Since we originally built Eidolon – an auction bidding kiosk app – the project has largely remained in maintenance mode. Eidolon was one of the first projects that we used automated deploys for, and the deploy process has remained largely unchanged. I believe this stability of the deploy process is a testament to how well the automated deploys have gone.

This post is going to detail the mechanics of automated deploys for an enterprise-distributed iOS application, discuss lessons we learned and applied to other projects' deploy processes, and describe some of the changes we'd like to make. Our project is entirely open source, so you can check out any part of the code on your own or open an issue with questions.

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In considering an offer to join us at Artsy, one of our newest incoming engineers asked me a great question: How does the tech team do professional development?

As I thought about it, I began to realize that the answer is “a lot”! Most of our efforts evolved organically. Someone had an idea, and people rallied around it. I thought it would be useful to share, in case others are inspired by what's caught on here. Here are some of the things we do.

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I’ve lived in NYC for 2 years now. I’ve been around long enough that some of the people I helped when they started learning have begun to feel like they’re not “Juniors” anymore.

They have begun feeling confident in their code, their responsibilities at the company and wanting to improve both. It's a feeling that maybe, just maybe, you're not struggling to stay afloat anymore.

This post aims to be technology-agnostic, and if you sit somewhere at 1.5 - 3 years of programming experience then you’ll probably get something out of it. On top of that, I’ll give some pragmatic JS and iOS specific tips at the end.

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The main website for the desktop, Force, was our first Artsy application to open its source code, Craig and Brennan did it back in 2014. Force's public offering laid the groundwork for the iOS OSS projects to come afterwards: Eidolon, Eigen, Energy and Emergence.

Though Force wasn't quite Open Source by Default, it represented a really important step for Artsy's OSS perspective but was not the end goal. We were opening our source, but not opening our process.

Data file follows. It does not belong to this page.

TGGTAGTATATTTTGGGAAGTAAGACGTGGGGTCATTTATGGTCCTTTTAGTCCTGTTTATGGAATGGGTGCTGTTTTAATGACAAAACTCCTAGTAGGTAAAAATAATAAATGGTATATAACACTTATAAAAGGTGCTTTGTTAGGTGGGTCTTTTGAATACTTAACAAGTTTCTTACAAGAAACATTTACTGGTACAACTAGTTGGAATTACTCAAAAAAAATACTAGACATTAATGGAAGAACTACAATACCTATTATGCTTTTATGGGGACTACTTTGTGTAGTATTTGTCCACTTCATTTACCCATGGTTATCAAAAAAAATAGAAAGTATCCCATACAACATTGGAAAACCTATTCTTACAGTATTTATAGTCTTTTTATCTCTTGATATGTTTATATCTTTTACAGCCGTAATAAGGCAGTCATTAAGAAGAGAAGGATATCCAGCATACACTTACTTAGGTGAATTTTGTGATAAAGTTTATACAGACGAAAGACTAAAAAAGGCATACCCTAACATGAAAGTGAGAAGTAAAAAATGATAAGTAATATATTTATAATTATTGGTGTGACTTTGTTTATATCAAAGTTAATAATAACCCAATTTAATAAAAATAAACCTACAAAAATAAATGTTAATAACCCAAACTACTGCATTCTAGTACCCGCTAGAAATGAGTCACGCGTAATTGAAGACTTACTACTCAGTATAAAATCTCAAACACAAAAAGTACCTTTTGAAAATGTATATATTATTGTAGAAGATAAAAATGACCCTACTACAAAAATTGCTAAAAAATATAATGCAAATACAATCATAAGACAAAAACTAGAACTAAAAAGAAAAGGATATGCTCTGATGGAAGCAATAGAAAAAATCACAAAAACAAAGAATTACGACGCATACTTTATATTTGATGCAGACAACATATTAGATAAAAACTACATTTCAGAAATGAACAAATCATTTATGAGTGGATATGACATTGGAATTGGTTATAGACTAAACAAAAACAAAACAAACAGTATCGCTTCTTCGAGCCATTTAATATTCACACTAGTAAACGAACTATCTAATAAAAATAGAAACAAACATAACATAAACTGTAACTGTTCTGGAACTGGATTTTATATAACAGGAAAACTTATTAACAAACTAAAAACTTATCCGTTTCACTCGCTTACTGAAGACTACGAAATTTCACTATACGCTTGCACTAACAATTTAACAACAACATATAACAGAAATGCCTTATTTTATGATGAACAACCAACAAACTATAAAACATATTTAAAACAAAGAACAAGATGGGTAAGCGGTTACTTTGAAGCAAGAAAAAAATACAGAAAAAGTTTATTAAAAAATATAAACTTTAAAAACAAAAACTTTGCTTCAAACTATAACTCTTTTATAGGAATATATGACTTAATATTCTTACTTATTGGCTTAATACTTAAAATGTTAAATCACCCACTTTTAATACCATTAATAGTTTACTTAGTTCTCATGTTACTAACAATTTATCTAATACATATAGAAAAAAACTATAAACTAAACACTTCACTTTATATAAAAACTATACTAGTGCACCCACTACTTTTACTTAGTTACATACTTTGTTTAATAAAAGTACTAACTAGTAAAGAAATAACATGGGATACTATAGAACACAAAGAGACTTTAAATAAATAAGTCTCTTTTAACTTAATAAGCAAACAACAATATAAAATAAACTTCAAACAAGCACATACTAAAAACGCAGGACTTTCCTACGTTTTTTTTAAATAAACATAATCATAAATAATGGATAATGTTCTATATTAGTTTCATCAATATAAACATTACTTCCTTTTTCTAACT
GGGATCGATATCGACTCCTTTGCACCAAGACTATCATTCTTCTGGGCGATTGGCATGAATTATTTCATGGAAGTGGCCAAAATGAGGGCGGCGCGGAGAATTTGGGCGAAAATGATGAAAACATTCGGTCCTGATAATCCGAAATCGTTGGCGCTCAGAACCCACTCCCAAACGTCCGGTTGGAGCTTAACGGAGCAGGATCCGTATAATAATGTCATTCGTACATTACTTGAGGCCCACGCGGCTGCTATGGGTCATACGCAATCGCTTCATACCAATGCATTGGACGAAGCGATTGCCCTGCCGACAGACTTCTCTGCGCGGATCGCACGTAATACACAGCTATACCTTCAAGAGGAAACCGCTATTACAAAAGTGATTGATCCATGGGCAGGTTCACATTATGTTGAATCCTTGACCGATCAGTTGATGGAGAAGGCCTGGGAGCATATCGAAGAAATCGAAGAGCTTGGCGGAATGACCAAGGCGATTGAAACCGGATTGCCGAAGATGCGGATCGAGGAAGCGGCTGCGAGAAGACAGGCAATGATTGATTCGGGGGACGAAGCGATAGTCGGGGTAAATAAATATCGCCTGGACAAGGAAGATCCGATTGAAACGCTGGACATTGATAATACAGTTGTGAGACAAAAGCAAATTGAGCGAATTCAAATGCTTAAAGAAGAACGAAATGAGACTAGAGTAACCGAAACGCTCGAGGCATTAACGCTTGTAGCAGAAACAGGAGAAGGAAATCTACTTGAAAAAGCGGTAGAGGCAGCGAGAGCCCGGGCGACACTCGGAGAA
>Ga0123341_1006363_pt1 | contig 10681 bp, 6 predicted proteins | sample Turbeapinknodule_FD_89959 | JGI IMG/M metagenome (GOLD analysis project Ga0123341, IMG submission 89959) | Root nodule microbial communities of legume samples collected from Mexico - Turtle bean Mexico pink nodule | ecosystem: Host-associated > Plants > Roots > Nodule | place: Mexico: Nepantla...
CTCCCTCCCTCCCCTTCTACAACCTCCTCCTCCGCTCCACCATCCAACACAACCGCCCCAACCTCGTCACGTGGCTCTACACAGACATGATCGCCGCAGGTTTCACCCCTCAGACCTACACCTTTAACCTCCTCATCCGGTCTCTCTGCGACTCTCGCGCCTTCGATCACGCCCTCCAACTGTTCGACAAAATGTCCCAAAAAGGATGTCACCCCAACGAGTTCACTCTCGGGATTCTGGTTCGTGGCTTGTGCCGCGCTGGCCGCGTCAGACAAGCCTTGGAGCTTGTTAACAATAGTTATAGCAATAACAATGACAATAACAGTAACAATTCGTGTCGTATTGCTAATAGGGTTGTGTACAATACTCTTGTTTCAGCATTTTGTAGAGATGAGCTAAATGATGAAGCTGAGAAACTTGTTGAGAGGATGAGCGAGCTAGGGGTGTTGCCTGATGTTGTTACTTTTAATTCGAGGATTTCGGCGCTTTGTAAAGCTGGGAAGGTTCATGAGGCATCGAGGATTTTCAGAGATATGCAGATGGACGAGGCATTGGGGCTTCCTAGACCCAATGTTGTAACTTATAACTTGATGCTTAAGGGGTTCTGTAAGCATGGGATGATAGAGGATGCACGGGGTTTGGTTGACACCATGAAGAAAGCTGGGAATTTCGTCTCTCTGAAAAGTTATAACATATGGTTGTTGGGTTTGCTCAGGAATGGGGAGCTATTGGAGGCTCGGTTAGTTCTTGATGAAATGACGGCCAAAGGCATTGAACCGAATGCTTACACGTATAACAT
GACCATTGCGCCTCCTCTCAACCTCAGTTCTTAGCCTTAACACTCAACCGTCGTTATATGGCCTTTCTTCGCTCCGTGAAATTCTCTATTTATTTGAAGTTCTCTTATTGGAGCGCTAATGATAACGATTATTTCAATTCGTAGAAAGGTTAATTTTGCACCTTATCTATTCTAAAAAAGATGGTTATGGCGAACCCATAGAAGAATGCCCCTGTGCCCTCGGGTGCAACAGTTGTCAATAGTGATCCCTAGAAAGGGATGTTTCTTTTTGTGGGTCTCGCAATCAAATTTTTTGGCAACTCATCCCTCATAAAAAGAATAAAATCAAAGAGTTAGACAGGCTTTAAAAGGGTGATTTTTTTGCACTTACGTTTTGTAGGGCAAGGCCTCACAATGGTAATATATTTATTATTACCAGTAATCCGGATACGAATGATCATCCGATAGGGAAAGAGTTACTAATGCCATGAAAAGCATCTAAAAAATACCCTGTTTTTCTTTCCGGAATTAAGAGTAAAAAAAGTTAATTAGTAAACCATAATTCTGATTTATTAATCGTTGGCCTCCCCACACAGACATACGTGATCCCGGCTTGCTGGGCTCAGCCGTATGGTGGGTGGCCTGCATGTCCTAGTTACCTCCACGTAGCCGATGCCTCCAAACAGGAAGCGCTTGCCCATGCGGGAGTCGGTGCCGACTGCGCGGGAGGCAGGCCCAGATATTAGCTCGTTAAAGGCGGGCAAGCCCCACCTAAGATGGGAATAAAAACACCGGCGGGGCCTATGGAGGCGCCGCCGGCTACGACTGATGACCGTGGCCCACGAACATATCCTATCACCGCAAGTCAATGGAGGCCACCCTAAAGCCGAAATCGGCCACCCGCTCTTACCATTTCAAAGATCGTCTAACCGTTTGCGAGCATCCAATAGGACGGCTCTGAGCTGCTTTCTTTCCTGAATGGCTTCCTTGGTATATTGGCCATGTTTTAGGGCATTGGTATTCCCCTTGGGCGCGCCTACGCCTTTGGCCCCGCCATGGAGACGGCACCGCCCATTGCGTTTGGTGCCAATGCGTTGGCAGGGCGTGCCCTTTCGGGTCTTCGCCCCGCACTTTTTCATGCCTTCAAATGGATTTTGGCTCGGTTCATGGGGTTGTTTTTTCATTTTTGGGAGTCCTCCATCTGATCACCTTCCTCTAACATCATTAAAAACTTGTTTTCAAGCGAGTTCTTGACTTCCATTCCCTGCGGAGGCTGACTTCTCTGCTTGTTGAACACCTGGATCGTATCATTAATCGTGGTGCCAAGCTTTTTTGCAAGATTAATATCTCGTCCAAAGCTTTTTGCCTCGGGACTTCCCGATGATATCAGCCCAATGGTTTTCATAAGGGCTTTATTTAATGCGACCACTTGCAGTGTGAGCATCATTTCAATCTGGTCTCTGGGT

This month both Force, the desktop version of and Microgravity, the mobile version - moved to being built entirely in the open. Read on to find out how.

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Hey all, I was asked to talk internally about ways in which anyone can improve their day-to-day computer usage. For me, using keyboard shortcuts shows a greater level of control of your machine - and more importantly can be considerably faster.

I have all of my notes, annotated with images inside a personal GitHub repo: orta/keyboard_shortcuts. We covered:

  • Pressing menu items via keyboard
  • Window Management
  • Text Management, e.g. jumping between words etc.
  • Searching for text
  • Taking Screenshots
  • Slack and Chrome
  • Using a Window Manager and Clipboard History Manager

Jump to YouTube for the video, or click more for a smaller inline preview.

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I arrived fashionably late to the React Native party in Artsy. I had been a part of our Auctions Team, where we worked in Swift with some light-FRP. We were not affected by the 4 months of simultaneous work on moving to React Native, at all.

It was a quiet revolution. I did not have to install npm, I made zero changes to the code for auctions and the whole app's infrastructure barely changed. Yet we moved to making all new code inside our 3 year old iOS app use React Native. What gives?

Well, first up we weren't planning a re-write, we don't have that kind of luxury and the scope of our app is too big compared to the team working on it. Second, we reused existing dependency infrastructure to support JavaScript based apps. Read on to find out what that looks like.

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I'm an old school TextMate user, who has also been using Xcode for the last decade. These two sit at a very opposite ends of an "editor" spectrum.

TextMate is extremely bare bones at the core, but introduced the idea of bundles as plugins. Making it really easy for others to build their own plugins for their own contexts. Xcode on the other-hand includes a 3D scene editor, the best interface builder I've seen, super rich debugging tools and close to zero support for improving it yourself.

As we agreed on moving to React Native, we needed to decide what the team should use for working in that environment. After experimentation with many editors, we decided on Microsoft's Visual Studio Code.

We wanted to keep a lot of the best features from Xcode, while working in a completely JavaScript environment. For example: debuggers, inline errors, auto-complete, symbol mapping and to ideally have them all inside a single editor.

Let's dig into the principals of how Visual Studio Code works, what makes it a better option for us, and what parts of it really shine.

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